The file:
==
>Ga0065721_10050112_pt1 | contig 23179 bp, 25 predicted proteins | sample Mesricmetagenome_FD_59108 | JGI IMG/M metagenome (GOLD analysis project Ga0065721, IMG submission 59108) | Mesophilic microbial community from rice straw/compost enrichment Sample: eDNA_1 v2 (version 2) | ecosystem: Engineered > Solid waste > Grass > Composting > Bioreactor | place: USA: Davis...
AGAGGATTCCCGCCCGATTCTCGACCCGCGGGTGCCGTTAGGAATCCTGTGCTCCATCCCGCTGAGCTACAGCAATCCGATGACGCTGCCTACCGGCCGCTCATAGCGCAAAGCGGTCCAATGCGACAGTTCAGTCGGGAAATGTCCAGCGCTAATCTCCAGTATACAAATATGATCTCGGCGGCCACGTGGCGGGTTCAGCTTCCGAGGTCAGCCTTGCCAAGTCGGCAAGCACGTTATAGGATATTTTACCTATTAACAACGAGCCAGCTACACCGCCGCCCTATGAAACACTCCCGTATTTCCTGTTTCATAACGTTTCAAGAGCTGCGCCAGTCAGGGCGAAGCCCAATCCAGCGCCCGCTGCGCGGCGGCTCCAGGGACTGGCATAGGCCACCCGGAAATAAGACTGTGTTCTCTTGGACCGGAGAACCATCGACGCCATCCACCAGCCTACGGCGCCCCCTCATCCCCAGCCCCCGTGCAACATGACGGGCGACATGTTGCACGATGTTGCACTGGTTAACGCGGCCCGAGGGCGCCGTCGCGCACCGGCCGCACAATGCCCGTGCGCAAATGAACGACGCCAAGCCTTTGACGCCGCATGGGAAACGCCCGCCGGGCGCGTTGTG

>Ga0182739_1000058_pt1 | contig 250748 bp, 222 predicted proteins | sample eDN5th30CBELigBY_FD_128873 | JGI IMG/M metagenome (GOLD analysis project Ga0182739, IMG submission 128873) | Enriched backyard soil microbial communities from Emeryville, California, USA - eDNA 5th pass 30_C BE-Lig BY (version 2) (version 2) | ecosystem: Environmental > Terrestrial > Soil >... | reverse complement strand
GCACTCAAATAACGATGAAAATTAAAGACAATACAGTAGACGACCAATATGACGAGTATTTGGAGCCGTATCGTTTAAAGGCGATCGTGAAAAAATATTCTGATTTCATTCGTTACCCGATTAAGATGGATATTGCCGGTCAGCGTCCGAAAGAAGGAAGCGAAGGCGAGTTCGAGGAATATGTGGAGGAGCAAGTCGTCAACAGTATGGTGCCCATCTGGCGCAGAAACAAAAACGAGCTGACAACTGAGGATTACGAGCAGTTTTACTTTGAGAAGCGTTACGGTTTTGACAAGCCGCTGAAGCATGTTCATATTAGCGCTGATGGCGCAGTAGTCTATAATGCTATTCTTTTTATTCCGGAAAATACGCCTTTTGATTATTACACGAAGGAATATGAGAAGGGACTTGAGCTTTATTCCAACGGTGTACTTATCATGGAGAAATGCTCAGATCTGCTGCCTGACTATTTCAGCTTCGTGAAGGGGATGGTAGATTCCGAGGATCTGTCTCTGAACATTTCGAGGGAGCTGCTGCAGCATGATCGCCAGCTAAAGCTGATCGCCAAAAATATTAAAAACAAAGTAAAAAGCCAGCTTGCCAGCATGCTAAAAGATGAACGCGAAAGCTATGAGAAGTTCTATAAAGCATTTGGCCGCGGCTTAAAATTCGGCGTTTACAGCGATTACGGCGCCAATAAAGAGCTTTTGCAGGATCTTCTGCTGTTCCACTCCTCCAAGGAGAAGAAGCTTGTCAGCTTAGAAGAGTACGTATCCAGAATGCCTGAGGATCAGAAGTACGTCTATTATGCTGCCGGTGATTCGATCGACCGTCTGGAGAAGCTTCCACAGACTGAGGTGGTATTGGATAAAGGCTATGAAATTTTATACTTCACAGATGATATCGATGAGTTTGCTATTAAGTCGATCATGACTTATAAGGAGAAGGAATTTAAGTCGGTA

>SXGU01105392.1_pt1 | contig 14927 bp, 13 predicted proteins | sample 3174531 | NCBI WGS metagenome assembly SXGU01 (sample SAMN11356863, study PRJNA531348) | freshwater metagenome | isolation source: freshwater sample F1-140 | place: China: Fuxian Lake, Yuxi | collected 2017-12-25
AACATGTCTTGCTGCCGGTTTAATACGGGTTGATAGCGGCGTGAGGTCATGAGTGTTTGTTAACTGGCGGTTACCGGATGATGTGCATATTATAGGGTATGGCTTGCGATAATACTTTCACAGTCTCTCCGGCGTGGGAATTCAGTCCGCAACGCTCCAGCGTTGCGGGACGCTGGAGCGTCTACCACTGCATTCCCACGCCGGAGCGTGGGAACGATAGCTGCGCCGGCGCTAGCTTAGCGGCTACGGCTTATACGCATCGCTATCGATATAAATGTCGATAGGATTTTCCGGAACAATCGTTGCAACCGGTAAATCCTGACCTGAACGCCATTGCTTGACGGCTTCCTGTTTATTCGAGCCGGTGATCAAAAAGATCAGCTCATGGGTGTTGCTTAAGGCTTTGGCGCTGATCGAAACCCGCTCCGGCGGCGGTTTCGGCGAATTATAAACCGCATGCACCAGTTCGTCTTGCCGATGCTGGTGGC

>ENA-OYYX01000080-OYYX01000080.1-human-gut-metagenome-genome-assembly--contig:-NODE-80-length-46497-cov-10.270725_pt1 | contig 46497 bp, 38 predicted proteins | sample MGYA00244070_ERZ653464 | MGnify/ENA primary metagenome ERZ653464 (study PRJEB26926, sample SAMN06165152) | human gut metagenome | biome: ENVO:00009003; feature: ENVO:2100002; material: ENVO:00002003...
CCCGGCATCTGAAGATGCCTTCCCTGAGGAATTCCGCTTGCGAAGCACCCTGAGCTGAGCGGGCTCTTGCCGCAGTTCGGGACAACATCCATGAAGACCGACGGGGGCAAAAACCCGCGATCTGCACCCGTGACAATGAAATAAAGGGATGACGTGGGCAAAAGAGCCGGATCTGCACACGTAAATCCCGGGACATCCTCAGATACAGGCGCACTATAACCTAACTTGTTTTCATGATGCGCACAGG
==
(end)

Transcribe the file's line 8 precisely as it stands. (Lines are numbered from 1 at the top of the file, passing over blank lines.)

CCCGGCATCTGAAGATGCCTTCCCTGAGGAATTCCGCTTGCGAAGCACCCTGAGCTGAGCGGGCTCTTGCCGCAGTTCGGGACAACATCCATGAAGACCGACGGGGGCAAAAACCCGCGATCTGCACCCGTGACAATGAAATAAAGGGATGACGTGGGCAAAAGAGCCGGATCTGCACACGTAAATCCCGGGACATCCTCAGATACAGGCGCACTATAACCTAACTTGTTTTCATGATGCGCACAGG